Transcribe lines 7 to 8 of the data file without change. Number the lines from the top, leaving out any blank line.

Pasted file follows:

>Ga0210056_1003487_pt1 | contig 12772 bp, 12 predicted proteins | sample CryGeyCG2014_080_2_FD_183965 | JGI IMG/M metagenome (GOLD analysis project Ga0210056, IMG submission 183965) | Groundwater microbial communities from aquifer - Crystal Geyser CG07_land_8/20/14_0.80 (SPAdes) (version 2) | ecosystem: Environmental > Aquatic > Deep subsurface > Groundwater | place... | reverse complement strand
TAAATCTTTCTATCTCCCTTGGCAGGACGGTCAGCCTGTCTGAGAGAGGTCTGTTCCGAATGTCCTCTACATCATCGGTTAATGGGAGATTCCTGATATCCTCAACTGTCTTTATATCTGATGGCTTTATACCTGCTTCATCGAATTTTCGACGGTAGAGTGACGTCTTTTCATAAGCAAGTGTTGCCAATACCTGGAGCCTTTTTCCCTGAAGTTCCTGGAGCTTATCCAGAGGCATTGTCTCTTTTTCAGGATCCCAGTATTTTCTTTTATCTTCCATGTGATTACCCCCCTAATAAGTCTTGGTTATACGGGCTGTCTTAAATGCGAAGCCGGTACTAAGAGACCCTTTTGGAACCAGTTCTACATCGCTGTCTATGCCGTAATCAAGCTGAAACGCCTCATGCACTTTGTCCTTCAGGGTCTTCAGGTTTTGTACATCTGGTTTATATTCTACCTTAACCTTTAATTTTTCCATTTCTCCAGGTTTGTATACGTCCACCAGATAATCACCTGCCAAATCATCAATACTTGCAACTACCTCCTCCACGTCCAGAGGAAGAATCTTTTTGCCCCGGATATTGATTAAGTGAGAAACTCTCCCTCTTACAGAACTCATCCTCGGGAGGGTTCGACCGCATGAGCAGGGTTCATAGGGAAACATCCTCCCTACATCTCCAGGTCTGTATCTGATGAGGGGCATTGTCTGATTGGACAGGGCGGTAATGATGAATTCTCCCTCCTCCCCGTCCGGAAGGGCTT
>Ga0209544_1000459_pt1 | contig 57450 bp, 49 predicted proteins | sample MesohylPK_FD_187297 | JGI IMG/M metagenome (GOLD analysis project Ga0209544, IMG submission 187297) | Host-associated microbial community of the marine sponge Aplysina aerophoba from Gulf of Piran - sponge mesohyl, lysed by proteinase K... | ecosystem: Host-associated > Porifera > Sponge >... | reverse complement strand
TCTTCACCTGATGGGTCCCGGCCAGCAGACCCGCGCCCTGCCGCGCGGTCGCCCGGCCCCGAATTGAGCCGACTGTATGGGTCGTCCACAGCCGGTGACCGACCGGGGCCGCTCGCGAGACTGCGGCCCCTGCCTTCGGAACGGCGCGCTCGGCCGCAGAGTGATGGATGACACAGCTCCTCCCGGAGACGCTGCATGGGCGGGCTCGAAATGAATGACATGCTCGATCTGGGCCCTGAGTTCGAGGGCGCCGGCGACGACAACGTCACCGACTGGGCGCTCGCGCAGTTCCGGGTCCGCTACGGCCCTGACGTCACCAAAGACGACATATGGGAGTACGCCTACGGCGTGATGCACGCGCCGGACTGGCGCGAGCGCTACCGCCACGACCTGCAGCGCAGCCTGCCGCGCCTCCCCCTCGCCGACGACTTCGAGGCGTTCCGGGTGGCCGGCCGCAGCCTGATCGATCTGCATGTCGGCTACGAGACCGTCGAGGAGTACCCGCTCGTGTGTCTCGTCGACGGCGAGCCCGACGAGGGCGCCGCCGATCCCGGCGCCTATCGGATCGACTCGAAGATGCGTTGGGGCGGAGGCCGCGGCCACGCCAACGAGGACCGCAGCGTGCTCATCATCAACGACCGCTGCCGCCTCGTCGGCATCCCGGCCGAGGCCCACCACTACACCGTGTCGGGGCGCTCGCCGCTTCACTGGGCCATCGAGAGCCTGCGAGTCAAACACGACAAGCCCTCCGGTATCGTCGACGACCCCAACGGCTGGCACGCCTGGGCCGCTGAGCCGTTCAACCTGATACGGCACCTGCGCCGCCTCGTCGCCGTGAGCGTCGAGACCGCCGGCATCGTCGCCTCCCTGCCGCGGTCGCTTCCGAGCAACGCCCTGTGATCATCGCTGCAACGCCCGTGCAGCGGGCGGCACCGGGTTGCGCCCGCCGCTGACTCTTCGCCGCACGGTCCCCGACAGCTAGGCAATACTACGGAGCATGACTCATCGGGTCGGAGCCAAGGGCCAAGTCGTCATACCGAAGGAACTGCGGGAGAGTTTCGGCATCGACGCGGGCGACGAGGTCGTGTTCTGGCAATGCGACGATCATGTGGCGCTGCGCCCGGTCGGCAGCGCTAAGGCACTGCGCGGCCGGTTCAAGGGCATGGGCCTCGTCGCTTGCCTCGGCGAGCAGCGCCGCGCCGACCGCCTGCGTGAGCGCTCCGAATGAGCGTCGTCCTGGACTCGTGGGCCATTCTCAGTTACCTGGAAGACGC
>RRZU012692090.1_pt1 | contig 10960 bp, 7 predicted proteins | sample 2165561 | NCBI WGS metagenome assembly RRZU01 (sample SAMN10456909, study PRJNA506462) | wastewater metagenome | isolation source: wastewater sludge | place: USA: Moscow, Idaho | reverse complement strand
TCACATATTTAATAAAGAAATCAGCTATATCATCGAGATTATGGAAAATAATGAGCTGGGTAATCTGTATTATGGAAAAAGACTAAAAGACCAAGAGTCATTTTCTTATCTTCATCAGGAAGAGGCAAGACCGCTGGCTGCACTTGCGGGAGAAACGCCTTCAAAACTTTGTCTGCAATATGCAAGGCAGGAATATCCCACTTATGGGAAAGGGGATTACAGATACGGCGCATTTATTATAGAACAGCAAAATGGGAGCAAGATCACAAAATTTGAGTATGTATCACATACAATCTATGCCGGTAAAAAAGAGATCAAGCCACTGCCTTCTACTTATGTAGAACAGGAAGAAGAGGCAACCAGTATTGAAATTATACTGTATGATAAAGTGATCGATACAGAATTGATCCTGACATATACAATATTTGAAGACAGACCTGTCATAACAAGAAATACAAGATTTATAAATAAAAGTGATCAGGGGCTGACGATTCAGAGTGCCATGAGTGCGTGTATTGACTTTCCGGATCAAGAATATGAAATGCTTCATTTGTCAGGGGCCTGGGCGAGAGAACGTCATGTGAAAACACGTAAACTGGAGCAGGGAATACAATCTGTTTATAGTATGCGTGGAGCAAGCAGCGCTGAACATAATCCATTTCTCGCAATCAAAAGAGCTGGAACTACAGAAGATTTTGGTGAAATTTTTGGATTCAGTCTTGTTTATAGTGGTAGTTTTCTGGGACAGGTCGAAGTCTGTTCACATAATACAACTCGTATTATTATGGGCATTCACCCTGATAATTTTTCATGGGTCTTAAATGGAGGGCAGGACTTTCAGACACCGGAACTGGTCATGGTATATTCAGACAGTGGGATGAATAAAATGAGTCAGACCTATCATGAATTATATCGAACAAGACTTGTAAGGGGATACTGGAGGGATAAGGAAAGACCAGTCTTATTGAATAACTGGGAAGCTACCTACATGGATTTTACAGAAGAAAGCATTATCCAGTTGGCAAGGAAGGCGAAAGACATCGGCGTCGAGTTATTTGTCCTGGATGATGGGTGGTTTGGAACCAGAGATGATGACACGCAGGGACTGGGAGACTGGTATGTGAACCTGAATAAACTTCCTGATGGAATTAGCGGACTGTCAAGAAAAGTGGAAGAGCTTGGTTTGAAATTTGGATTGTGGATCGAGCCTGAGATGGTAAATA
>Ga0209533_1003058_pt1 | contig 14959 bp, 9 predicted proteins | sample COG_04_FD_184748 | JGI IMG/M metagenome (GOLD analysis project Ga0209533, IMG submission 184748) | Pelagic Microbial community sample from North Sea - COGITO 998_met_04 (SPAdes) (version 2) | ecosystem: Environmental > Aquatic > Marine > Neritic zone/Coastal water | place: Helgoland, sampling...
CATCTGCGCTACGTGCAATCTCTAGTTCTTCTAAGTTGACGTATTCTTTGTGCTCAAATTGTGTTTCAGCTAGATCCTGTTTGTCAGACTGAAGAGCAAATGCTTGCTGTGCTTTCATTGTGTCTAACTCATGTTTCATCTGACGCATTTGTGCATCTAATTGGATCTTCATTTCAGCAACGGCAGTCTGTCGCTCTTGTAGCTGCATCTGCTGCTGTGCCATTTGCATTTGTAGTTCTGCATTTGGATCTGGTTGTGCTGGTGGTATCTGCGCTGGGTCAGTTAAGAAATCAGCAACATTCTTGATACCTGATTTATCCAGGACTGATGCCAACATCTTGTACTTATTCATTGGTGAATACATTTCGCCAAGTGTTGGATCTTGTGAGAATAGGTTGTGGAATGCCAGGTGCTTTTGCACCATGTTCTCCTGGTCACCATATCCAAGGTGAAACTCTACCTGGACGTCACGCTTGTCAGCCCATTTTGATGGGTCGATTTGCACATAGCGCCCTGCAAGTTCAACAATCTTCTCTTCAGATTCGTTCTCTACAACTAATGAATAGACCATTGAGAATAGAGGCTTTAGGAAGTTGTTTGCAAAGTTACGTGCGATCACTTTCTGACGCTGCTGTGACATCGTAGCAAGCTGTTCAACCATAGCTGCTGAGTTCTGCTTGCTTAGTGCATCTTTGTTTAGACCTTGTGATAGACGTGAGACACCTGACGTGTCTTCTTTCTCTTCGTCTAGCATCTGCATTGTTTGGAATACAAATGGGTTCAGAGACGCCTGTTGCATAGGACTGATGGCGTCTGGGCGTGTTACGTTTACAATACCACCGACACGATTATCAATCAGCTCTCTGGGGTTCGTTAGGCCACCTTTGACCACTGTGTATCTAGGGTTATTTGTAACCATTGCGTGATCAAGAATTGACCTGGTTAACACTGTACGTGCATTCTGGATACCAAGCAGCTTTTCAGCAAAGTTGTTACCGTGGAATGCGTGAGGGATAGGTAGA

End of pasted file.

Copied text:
>Ga0209533_1003058_pt1 | contig 14959 bp, 9 predicted proteins | sample COG_04_FD_184748 | JGI IMG/M metagenome (GOLD analysis project Ga0209533, IMG submission 184748) | Pelagic Microbial community sample from North Sea - COGITO 998_met_04 (SPAdes) (version 2) | ecosystem: Environmental > Aquatic > Marine > Neritic zone/Coastal water | place: Helgoland, sampling...
CATCTGCGCTACGTGCAATCTCTAGTTCTTCTAAGTTGACGTATTCTTTGTGCTCAAATTGTGTTTCAGCTAGATCCTGTTTGTCAGACTGAAGAGCAAATGCTTGCTGTGCTTTCATTGTGTCTAACTCATGTTTCATCTGACGCATTTGTGCATCTAATTGGATCTTCATTTCAGCAACGGCAGTCTGTCGCTCTTGTAGCTGCATCTGCTGCTGTGCCATTTGCATTTGTAGTTCTGCATTTGGATCTGGTTGTGCTGGTGGTATCTGCGCTGGGTCAGTTAAGAAATCAGCAACATTCTTGATACCTGATTTATCCAGGACTGATGCCAACATCTTGTACTTATTCATTGGTGAATACATTTCGCCAAGTGTTGGATCTTGTGAGAATAGGTTGTGGAATGCCAGGTGCTTTTGCACCATGTTCTCCTGGTCACCATATCCAAGGTGAAACTCTACCTGGACGTCACGCTTGTCAGCCCATTTTGATGGGTCGATTTGCACATAGCGCCCTGCAAGTTCAACAATCTTCTCTTCAGATTCGTTCTCTACAACTAATGAATAGACCATTGAGAATAGAGGCTTTAGGAAGTTGTTTGCAAAGTTACGTGCGATCACTTTCTGACGCTGCTGTGACATCGTAGCAAGCTGTTCAACCATAGCTGCTGAGTTCTGCTTGCTTAGTGCATCTTTGTTTAGACCTTGTGATAGACGTGAGACACCTGACGTGTCTTCTTTCTCTTCGTCTAGCATCTGCATTGTTTGGAATACAAATGGGTTCAGAGACGCCTGTTGCATAGGACTGATGGCGTCTGGGCGTGTTACGTTTACAATACCACCGACACGATTATCAATCAGCTCTCTGGGGTTCGTTAGGCCACCTTTGACCACTGTGTATCTAGGGTTATTTGTAACCATTGCGTGATCAAGAATTGACCTGGTTAACACTGTACGTGCATTCTGGATACCAAGCAGCTTTTCAGCAAAGTTGTTACCGTGGAATGCGTGAGGGATAGGTAGA